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  • Kevin Elliott

David Garcia

Bloomfield Hills native David Garcia may be considered a "stair master" to the average person.

"I've done 54 stair races in 19 cities and in every time zone," said the 1997 Groves alum who moved to Los Angeles to pursue a career in television. "I did the Renaissance Center a few years ago. I've done the Space Needle in Seattle, the Stratosphere in Las Vegas, One World Trade Center and others. I run about a dozen each year."

On March 15, Garcia was one of just 129 people to be selected to participate in La Verticale de la Tour Eiffel, an exclusive tower run up the Eiffel Tower in Paris. The race challenges participants to climb 1,665 steps up the 108 stories of the tower.

"There's no way I'm going to get the fastest time," he said before heading to Paris. "I'm embracing instead that this race is a really fantastic opportunity to show what I've done in my life over the past eight years, and celebrate changes I've made."

Garcia recalls the time in his life when he avoided stairs at all costs due to severe obesity he struggled with since childhood. In 2010, he weighed over 400 pounds. That's when he happened to meet fitness guru Richard Simmons while working as a producer on "Ellen." During the course of conversation, Simmons said he wanted to "help" Garcia.

"He didn't specifically say weight, but I knew that's what he meant because that's what he does," Garcia said.

Remembering the list of failed diets since middle school, Garcia dodged the question. Eventually, Simmons convinced Garcia to take a fitness class he was teaching, and the two worked out a plan that resulted in Garcia losing 160 pounds in a little over a year.

"I was working hard to keep off the weight, and I noticed everyone at the gym using the StairMaster is soaked in sweat," Garcia said. "I knew it burned a lot of calories, but it intimidated me. I gave it the side-eye for months, until I finally did five minutes on it. The next week I did 6 minutes, then eight."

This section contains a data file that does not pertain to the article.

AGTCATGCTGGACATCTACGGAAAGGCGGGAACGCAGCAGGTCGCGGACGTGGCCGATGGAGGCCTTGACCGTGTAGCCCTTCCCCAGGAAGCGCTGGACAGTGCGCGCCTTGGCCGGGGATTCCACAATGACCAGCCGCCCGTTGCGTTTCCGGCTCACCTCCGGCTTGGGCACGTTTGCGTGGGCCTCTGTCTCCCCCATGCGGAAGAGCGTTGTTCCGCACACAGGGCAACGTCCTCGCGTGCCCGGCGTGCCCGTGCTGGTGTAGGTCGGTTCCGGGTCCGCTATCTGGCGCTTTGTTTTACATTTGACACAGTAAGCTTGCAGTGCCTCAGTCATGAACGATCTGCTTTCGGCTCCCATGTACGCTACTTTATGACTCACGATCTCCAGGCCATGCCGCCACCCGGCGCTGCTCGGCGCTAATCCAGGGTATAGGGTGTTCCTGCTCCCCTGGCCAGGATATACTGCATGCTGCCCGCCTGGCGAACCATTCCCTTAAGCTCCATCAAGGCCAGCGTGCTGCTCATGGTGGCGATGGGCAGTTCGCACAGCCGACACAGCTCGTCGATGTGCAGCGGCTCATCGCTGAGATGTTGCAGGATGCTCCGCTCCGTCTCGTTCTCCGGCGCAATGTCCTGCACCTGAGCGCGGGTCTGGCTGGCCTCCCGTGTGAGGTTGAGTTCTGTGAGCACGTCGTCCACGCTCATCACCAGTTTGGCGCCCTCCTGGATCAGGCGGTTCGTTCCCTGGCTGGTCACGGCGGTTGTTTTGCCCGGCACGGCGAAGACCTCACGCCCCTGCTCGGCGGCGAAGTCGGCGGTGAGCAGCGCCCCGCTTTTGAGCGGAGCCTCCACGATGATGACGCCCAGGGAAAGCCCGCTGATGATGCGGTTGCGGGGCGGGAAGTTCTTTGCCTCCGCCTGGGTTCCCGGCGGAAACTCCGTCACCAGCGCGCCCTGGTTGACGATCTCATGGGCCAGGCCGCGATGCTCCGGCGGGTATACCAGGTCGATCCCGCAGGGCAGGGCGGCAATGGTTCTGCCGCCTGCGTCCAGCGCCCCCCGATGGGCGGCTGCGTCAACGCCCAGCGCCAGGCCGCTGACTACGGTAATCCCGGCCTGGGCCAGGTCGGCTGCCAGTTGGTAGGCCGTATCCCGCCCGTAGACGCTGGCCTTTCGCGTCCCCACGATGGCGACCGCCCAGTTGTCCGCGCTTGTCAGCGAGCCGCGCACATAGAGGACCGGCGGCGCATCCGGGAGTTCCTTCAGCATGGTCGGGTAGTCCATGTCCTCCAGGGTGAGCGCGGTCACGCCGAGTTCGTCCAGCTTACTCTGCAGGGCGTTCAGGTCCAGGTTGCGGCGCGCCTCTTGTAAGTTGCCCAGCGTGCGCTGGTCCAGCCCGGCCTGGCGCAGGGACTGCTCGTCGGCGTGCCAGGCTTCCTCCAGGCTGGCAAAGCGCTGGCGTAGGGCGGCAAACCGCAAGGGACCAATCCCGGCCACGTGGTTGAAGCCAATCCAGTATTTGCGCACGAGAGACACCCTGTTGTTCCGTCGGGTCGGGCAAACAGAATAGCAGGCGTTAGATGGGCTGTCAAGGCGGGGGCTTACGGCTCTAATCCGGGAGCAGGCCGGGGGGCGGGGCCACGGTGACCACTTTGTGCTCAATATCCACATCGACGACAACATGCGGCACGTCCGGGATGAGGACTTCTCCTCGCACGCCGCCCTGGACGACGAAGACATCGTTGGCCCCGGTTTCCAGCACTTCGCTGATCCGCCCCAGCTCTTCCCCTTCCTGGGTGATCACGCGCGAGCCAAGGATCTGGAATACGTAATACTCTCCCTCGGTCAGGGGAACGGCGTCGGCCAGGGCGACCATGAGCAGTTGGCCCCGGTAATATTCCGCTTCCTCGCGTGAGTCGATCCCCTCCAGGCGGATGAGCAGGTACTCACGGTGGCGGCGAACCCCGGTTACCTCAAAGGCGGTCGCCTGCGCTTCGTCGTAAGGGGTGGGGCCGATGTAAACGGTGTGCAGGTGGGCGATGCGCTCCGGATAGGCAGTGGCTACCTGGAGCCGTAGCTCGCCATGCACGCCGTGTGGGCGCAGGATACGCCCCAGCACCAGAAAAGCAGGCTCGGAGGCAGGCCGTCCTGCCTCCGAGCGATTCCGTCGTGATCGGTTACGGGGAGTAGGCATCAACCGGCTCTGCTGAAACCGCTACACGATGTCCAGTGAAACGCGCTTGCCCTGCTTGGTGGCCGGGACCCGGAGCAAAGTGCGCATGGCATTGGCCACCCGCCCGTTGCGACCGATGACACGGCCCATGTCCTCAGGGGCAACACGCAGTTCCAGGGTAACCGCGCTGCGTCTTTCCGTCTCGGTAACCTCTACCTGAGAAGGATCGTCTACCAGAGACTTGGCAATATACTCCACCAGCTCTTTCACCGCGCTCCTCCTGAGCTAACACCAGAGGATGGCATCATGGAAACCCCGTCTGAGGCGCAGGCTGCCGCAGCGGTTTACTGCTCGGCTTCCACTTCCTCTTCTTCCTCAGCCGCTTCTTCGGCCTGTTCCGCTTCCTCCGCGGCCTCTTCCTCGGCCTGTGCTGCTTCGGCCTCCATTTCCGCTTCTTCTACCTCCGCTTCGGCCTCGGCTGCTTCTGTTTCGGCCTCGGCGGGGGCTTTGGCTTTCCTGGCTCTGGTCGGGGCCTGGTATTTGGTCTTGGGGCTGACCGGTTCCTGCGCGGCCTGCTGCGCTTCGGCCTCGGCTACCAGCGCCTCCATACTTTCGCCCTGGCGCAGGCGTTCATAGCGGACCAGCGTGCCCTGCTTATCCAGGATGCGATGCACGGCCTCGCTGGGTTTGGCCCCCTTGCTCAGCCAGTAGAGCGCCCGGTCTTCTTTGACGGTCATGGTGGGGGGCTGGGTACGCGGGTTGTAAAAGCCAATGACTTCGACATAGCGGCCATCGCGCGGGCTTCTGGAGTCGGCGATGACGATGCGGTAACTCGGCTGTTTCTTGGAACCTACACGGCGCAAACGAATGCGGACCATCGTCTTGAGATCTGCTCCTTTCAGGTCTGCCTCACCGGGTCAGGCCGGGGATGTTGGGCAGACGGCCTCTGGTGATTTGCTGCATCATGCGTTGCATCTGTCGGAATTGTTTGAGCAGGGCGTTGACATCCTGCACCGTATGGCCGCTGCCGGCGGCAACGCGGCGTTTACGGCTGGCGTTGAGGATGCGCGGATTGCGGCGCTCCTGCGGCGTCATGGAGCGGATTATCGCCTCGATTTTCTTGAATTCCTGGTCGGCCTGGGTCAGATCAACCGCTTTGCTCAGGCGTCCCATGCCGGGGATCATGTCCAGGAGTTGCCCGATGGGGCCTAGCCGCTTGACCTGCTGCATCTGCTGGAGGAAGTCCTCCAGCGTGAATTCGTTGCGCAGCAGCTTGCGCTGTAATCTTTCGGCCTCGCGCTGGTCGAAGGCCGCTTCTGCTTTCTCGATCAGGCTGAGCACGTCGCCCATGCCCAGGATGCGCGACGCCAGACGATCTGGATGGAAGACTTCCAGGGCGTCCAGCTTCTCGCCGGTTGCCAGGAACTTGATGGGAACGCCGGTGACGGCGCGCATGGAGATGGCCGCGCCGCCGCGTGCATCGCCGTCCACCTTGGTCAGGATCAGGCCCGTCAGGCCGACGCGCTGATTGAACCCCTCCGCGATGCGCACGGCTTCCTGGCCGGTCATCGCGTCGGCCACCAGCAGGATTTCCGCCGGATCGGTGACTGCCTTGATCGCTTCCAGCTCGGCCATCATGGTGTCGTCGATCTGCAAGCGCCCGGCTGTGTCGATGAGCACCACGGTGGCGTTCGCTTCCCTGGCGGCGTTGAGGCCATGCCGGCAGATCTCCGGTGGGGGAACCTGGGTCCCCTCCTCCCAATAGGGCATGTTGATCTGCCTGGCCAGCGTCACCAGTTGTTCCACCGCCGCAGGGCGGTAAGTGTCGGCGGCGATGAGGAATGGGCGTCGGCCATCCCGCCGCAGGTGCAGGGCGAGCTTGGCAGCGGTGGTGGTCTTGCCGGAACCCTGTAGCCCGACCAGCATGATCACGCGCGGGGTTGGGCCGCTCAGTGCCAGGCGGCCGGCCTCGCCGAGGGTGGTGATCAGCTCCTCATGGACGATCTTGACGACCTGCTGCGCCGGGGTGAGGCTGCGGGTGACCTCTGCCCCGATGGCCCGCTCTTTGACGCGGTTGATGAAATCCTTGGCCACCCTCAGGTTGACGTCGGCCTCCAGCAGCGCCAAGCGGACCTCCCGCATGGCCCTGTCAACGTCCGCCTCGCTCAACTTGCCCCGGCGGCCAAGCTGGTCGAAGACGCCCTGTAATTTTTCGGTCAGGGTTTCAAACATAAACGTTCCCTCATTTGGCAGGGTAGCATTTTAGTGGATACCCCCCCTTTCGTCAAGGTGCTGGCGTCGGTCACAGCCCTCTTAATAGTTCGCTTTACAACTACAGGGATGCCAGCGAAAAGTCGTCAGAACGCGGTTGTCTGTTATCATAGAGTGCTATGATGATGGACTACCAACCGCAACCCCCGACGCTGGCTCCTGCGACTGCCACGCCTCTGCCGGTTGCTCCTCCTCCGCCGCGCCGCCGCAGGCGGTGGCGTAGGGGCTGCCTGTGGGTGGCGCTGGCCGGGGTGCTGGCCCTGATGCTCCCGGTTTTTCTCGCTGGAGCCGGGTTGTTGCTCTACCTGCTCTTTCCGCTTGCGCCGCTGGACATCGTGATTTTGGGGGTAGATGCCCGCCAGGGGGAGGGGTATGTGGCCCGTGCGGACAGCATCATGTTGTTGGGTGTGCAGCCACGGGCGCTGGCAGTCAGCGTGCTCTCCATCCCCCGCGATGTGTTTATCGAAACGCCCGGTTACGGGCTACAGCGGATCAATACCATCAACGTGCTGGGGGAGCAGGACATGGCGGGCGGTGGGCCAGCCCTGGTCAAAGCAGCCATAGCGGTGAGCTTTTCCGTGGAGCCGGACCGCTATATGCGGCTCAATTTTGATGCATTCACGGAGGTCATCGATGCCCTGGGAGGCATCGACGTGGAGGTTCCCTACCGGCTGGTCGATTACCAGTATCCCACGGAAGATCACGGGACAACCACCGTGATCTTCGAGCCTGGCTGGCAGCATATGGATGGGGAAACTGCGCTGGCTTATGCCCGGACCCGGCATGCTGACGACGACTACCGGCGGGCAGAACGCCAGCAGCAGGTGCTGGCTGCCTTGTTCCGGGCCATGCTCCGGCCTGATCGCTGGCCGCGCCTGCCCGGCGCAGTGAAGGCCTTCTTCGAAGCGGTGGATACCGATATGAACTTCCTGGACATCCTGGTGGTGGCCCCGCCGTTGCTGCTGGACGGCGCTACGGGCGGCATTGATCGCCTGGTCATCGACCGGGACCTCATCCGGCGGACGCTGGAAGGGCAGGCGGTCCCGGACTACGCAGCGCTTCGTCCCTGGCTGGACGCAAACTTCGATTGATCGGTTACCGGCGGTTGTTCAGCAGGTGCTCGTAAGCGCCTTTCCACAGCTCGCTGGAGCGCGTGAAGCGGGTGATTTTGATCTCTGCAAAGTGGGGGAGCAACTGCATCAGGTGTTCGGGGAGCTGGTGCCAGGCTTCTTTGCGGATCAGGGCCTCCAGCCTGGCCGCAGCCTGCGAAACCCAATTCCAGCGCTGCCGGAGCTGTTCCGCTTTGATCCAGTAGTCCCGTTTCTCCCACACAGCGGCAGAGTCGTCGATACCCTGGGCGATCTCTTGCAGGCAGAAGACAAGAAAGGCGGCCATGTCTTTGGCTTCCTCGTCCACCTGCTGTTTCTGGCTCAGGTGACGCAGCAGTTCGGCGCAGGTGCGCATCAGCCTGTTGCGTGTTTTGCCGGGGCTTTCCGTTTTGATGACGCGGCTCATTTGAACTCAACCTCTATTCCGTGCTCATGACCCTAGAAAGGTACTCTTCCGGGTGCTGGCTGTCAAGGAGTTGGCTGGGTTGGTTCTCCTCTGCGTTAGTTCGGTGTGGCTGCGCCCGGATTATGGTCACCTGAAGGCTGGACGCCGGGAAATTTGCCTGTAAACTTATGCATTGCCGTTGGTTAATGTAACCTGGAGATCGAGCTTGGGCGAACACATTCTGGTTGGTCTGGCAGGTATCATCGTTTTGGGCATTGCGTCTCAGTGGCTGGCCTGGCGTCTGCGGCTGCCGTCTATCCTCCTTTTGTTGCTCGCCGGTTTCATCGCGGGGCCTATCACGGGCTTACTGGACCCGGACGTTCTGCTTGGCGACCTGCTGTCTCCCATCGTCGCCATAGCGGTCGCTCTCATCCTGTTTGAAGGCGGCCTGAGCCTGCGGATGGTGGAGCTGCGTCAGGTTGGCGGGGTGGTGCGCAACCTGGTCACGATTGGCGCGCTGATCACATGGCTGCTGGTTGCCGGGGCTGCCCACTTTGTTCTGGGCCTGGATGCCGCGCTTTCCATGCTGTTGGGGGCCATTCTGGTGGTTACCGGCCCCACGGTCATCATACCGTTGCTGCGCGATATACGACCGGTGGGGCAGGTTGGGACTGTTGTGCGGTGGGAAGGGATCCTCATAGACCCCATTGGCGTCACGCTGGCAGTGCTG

Because the machine keeps track of how many stories you climb, Garcia began equating his workouts to landmarks he knew. After months of virtual tower running, Garcia entered his first run in April of 2012: a 63-story building in Los Angeles. He has been hooked since.

"It's so intense and so grueling, and I'm so hooked on it," he said. "It's miserable in a way that I really enjoy. It's so brutal, but with every step I take, I'm proving that I'm capable of doing these extraordinary things in my life."

To put the challenge into perspective, Garcia said the tallest point of the Detroit Renaissance Center is about 70 stories, a building he climbed in 11 minutes and 28 seconds. Consider also that 600 stories equates to about one vertical mile, another challenge he met that took him less than 150 minutes.

On March 15, Garcia finished his climb up the Eiffel Tower in 16 minutes and 17 seconds. While the time is several minutes behind that of the top power runners, it's a solid victory for him

"It has nothing to do with how I place," he said. "It's about keeping your mind open to the idea that really incredible things are out there waiting for you, and keeping your mind open to embracing them."

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